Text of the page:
Medicare covers surgical treatment of Peyronie’s disease, including penile prosthesis and penile plication, for those who require it. Treatment for Peyronie’s disease is covered by Medicare Advantage, including Medicare HMO plans.

How much does Peyronie’s injection cost?

At the Sexual Medicine Society of North America (SMSNA) fall meeting, a larger number of surgically treated patients suffered erectile dysfunction (55 percent vs 44.8 percent) and penile discomfort (17.9% vs 8.9%) than CCH-treated individuals.

The research was part of a series of SMSNA presentations that looked into treatments for Peyronie’s disease, a condition marked by a curving of the penis caused by fibrous scar tissue that can make erections unpleasant and even hinder intercourse when the bend is severe.

“We only treat guys who have considerable pain from the illness, or if they can’t have sex or if sex causes their spouse suffering,” said Mayo Clinic urologist Tobias Kohler, MD.

CCH injections, which are suggested for males with palpable plaque and a curvature of at least 30 degrees, became the first FDA-approved medication treatment for Peyronie’s in 2013. The treatment costs roughly $4,000 each injection, with an eight-injection usual therapeutic course.

In urology, the expense of the therapy has been a point of contention. When surgical complications and rehospitalizations are brought into the equation, Trost, who is now at the Male Fertility and Peyronie’s Clinic in Orem, Utah, suggests that the cost of medicinal treatment compares favorably to surgery.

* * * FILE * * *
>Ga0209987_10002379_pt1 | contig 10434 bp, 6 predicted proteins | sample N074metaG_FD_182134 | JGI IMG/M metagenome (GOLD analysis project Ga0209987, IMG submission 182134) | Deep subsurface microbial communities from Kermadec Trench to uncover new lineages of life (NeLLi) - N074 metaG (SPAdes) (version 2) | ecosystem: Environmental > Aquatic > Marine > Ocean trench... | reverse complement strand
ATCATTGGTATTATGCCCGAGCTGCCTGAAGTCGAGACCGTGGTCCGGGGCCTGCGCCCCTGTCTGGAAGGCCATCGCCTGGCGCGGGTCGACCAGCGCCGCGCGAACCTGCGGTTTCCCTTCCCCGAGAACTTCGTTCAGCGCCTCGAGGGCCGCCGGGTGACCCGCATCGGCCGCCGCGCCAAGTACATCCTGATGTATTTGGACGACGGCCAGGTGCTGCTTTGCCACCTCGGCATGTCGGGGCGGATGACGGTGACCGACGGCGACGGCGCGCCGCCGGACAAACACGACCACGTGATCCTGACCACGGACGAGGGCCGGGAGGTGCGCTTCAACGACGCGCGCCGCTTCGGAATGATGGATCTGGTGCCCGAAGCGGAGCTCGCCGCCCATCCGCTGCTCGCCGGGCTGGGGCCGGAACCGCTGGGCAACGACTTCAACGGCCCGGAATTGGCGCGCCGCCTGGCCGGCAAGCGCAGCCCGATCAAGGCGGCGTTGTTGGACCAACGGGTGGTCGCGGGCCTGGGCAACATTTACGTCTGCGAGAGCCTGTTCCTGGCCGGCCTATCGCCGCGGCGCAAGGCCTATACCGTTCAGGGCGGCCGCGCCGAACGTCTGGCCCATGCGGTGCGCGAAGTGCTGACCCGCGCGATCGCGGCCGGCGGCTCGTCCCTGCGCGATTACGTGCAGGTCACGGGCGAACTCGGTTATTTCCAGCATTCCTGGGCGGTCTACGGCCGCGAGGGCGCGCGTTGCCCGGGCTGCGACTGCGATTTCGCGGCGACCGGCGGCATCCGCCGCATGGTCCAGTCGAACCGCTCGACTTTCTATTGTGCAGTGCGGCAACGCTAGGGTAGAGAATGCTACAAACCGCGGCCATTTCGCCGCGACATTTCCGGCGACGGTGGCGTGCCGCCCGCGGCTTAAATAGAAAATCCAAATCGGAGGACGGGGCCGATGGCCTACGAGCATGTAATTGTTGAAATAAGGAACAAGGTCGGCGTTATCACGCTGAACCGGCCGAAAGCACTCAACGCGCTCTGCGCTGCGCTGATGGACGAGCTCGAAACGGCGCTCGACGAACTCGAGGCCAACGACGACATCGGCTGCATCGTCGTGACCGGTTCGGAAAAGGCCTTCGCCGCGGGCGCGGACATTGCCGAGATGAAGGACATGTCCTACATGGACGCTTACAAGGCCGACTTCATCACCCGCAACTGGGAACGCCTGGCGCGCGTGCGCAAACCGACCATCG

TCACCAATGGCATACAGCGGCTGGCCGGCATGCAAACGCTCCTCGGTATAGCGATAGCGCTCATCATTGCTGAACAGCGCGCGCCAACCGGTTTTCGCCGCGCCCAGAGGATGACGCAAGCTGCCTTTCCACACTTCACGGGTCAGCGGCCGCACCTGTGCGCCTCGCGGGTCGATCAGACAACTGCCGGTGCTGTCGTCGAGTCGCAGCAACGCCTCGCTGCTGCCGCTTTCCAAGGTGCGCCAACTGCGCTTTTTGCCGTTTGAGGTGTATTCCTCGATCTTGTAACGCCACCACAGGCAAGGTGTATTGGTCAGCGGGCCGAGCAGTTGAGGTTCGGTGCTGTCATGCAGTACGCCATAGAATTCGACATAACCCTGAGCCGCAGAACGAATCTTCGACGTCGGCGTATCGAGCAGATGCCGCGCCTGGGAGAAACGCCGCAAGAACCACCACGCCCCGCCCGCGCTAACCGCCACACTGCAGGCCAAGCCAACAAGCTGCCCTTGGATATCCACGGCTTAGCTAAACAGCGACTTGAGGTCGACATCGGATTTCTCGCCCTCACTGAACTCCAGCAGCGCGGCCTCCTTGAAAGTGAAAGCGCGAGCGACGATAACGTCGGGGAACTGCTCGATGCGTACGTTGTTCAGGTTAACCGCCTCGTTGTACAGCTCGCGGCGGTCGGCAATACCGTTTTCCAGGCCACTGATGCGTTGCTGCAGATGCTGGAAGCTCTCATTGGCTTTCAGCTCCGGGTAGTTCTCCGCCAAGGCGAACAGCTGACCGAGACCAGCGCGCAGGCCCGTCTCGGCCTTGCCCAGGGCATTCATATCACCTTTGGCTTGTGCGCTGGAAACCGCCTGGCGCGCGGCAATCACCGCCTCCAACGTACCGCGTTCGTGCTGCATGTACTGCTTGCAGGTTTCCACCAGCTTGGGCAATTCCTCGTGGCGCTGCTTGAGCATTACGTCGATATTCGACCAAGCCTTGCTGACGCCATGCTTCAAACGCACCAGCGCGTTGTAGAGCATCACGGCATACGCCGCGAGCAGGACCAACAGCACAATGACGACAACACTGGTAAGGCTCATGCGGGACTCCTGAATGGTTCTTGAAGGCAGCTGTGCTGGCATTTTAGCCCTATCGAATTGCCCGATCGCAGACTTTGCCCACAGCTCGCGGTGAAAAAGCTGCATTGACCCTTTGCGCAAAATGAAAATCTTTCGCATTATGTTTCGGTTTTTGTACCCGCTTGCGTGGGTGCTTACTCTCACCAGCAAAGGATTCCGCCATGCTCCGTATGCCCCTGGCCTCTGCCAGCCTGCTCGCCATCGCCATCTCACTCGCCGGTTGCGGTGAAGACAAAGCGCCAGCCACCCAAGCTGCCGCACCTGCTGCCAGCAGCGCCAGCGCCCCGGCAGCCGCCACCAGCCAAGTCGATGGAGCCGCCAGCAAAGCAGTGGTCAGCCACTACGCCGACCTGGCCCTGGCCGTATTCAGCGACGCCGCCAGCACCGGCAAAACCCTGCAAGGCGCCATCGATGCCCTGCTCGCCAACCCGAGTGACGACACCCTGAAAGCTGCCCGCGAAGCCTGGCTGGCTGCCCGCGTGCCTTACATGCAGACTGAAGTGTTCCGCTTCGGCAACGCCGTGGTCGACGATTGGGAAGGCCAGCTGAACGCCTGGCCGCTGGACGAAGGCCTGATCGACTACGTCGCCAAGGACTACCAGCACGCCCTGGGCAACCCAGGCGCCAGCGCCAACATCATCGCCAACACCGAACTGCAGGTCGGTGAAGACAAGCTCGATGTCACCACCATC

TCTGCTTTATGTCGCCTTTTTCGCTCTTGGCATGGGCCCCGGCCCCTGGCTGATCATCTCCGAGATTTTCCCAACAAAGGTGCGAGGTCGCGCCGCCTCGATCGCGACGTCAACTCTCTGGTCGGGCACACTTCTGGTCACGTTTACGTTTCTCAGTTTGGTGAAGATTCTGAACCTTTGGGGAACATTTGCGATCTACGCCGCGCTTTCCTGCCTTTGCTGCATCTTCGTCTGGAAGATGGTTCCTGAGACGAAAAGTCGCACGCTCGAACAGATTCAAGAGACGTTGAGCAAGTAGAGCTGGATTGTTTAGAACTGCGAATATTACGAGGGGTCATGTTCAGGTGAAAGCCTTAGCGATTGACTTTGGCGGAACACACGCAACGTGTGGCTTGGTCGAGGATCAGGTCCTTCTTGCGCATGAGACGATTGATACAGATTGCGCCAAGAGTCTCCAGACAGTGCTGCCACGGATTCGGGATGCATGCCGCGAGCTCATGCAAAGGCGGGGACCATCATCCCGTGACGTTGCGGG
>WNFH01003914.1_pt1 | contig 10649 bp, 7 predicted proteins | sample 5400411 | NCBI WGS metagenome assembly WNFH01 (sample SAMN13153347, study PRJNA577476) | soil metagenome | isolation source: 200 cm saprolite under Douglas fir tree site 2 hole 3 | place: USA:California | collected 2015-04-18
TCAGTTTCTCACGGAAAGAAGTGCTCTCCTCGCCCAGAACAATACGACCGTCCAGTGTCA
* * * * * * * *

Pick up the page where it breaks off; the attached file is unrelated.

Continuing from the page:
Is Peyronie’s disease permanent?

Peyronie’s illness does not always have an obvious cause. Some experts believe the scar develops after the erect penis has been wounded or bent abnormally, which usually happens during sexual activity. However, 80% of men have no recollection of the incident that caused their penis to change. These changes are most likely the result of minor, unnoticed injuries that occur during regular sexual intercourse. In comparison to men who do not acquire Peyronie’s disease, men with Peyronie’s disease may be at risk of having too much scar tissue grow in response to these little injuries.

If you have a close relative who has the condition, you are more likely to contract it. Peyronie’s disease does not affect all men who have been injured, thus genetic or environmental factors are likely to be at play. If you have certain connective tissue conditions, such as Dupuytren’s contractures or tympanosclerosis, you’re also at a higher risk.